The unitary bias in India’s Constitution comes from several sources. Given the trauma of partition and the challenge of integration of the princely states, including the outbreak of hostilities related to Jammu & Kashmir, maintenance of national integrity became an important priority for the members of our Constituent Assembly. The compulsion to create a centralised State was buttressed by the meltdown of administrative control and the inability to contain communal violence that accompanied India’s partition, as also the armed uprising in Telengana led by the Communist Party of India. The progressive social and economic outlook of the Indian National Congress also necessitated the centralised direction of government.
A longer term factor that worked towards India’s centralised federalism was the colonial subjugation of India by a singular power. It was natural that opposition to it would be expressed in terms of singularity of a united nation. Nationalist historians extolled the virtues of India’s historic unifiers and State builders, Ashoka and Akbar. There was an entrenched belief among people across India that the British prevailed and ruled over the country for so long because of India’s predisposition to disunity and the absence of nationalistic spirit. Indeed, in this respect, Nepal was seen as a contrast to India.
In Discovery of India, Jawaharlal Nehru wrote with a sense of admiration that Nepal was the only truly independent nation of South Asia. And, as the day of India’s independence drew closer, the national leaders became convinced that India could not possibly attain its true potential without effective direction being provided by a strong central government.
Two new factors have affected Indian federalism since the 1990s. The first is the politics of coalition that shapes the Union Government. The coalitions at the centre now comprise multiple regional parties. These small parties are critical to ensuring stability to the coalitions. Indeed, the national parties in India cannot hope to constitute a government without regional and local allies. As a consequence, the states of the Indian Union exercise a greater measure of autonomy than is allowed to them strictly on the basis of the division of powers provided in the Constitution.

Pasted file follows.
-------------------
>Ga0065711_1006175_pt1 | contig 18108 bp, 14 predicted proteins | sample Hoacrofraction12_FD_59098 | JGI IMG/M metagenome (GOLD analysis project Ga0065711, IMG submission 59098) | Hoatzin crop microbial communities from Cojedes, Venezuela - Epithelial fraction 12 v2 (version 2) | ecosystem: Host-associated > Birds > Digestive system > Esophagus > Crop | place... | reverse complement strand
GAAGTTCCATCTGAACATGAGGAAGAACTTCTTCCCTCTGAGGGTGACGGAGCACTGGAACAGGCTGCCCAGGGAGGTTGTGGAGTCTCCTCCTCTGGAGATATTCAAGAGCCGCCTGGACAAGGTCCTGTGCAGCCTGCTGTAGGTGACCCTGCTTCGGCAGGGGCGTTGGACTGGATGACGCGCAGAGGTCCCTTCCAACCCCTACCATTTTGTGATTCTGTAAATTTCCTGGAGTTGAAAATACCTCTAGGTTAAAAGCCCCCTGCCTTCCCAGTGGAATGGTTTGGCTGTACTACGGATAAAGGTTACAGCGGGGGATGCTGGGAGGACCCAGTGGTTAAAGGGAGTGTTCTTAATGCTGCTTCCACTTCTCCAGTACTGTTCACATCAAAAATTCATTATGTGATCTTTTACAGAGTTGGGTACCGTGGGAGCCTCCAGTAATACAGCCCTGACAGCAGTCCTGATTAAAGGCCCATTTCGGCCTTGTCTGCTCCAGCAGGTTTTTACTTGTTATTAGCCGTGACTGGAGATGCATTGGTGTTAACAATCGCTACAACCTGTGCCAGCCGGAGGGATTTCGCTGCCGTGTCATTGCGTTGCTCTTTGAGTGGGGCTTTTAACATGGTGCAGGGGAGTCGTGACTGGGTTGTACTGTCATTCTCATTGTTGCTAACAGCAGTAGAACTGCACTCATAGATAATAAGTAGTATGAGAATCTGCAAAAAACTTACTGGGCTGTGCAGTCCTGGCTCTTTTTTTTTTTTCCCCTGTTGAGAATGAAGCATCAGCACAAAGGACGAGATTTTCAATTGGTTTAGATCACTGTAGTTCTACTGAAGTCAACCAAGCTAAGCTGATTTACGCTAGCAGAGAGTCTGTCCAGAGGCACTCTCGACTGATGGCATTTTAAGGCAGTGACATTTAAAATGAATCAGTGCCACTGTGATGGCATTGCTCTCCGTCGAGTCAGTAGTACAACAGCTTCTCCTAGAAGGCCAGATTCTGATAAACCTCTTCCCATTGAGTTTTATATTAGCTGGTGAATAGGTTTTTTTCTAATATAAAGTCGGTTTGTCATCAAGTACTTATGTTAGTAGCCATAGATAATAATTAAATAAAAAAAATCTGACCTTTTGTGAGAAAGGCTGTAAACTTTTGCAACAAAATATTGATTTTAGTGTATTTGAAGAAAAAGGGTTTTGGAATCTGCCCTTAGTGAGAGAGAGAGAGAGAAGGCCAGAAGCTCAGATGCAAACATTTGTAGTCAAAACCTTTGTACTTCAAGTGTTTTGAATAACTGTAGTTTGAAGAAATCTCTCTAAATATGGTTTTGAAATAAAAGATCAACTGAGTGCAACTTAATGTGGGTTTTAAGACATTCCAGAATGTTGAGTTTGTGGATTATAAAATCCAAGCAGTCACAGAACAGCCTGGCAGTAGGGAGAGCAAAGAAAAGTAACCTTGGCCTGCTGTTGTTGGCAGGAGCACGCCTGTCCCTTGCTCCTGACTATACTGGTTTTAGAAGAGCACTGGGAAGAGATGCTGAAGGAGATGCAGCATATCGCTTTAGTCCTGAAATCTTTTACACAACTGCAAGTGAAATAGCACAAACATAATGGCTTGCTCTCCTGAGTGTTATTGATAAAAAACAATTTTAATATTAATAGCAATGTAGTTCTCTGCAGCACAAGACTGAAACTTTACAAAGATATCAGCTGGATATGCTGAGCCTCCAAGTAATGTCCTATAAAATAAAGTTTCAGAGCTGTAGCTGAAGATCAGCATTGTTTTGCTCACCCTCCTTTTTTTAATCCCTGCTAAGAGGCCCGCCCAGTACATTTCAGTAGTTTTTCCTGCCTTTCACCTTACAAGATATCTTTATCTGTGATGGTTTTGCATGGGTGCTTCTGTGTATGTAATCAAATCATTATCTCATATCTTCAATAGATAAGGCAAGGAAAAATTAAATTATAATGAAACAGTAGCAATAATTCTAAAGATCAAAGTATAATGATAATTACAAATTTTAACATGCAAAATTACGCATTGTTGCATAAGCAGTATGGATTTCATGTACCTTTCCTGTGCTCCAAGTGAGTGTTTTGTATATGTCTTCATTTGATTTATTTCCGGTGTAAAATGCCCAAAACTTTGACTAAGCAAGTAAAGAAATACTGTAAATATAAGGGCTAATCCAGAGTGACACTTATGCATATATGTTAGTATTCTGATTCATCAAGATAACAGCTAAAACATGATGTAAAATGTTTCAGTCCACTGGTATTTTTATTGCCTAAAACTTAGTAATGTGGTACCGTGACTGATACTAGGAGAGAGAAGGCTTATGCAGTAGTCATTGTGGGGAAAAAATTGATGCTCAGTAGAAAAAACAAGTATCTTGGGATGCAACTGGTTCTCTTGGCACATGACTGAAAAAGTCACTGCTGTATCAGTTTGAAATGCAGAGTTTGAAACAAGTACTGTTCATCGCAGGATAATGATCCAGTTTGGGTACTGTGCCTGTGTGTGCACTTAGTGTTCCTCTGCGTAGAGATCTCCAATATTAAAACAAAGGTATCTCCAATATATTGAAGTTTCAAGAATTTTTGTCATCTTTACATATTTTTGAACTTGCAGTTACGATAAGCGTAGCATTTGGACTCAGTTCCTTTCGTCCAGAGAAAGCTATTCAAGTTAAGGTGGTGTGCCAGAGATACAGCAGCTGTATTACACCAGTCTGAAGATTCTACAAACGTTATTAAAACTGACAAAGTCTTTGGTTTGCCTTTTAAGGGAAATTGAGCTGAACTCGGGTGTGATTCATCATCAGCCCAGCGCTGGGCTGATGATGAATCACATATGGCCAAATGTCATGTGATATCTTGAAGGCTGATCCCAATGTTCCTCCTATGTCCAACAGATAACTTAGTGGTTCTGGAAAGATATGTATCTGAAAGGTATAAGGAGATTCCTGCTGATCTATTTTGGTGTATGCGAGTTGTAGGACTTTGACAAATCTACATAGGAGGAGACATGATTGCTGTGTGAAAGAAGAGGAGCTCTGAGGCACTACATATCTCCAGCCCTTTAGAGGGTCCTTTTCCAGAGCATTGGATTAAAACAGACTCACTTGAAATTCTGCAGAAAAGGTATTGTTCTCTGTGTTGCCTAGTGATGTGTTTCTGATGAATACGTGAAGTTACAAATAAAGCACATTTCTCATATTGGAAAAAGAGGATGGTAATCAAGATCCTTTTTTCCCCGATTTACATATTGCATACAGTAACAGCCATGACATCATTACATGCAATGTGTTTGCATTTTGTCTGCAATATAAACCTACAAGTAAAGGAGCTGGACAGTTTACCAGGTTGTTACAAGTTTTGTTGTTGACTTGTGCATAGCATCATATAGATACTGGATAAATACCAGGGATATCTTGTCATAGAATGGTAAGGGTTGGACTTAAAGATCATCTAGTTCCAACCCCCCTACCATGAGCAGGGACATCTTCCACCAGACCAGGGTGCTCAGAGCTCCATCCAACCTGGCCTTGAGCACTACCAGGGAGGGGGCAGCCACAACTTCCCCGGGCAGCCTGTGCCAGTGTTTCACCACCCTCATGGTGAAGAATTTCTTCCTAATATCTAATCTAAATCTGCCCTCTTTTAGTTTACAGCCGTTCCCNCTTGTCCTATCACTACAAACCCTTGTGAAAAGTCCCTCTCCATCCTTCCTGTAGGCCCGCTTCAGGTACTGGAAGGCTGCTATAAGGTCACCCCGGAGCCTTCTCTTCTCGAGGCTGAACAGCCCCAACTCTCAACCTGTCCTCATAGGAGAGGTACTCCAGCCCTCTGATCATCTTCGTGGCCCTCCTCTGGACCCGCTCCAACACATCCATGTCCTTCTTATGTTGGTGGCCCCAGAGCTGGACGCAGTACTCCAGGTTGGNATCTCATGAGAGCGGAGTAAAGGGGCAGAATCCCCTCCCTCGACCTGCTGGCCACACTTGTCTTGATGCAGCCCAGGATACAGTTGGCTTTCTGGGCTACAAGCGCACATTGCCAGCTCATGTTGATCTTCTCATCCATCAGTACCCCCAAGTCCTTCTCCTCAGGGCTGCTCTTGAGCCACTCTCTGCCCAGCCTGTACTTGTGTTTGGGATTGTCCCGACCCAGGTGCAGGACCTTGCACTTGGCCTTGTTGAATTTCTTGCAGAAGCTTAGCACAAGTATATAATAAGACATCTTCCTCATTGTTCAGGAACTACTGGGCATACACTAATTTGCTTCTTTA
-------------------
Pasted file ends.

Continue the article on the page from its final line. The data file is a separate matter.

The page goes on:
Another significant change has come about as a consequence of the unshackling of the Indian economy, the deregulation of domestic business, the de-licensing of industry, and encouragement to investments. This has led to competition and differentiation among States which are increasingly asserting their autonomy in shaping their growth and development.
The Indian Constitution may not be a perfect text. It has, however, a distinct merit, that of its adjustable capacity by the facility of easily amending its provisions, to grow in accord with the contingencies of India’s evolution and the aspirations of its citizens. By ensuring that a problem in one or many States of the Union does not consume the country as a whole, the federal structure has helped maintain India’s unity and integrity. Indeed, India’s relative stability and progress would not have been possible without the institutions to promote democracy and federalism.
This is an adaptation of remarks by Indian Ambassador to Nepal Jayant Prasad at a conference on federalism jointly organised by Centre for South Asian Studies, Kathmandu, and Centre for Security Analysis, Chennai on August 30.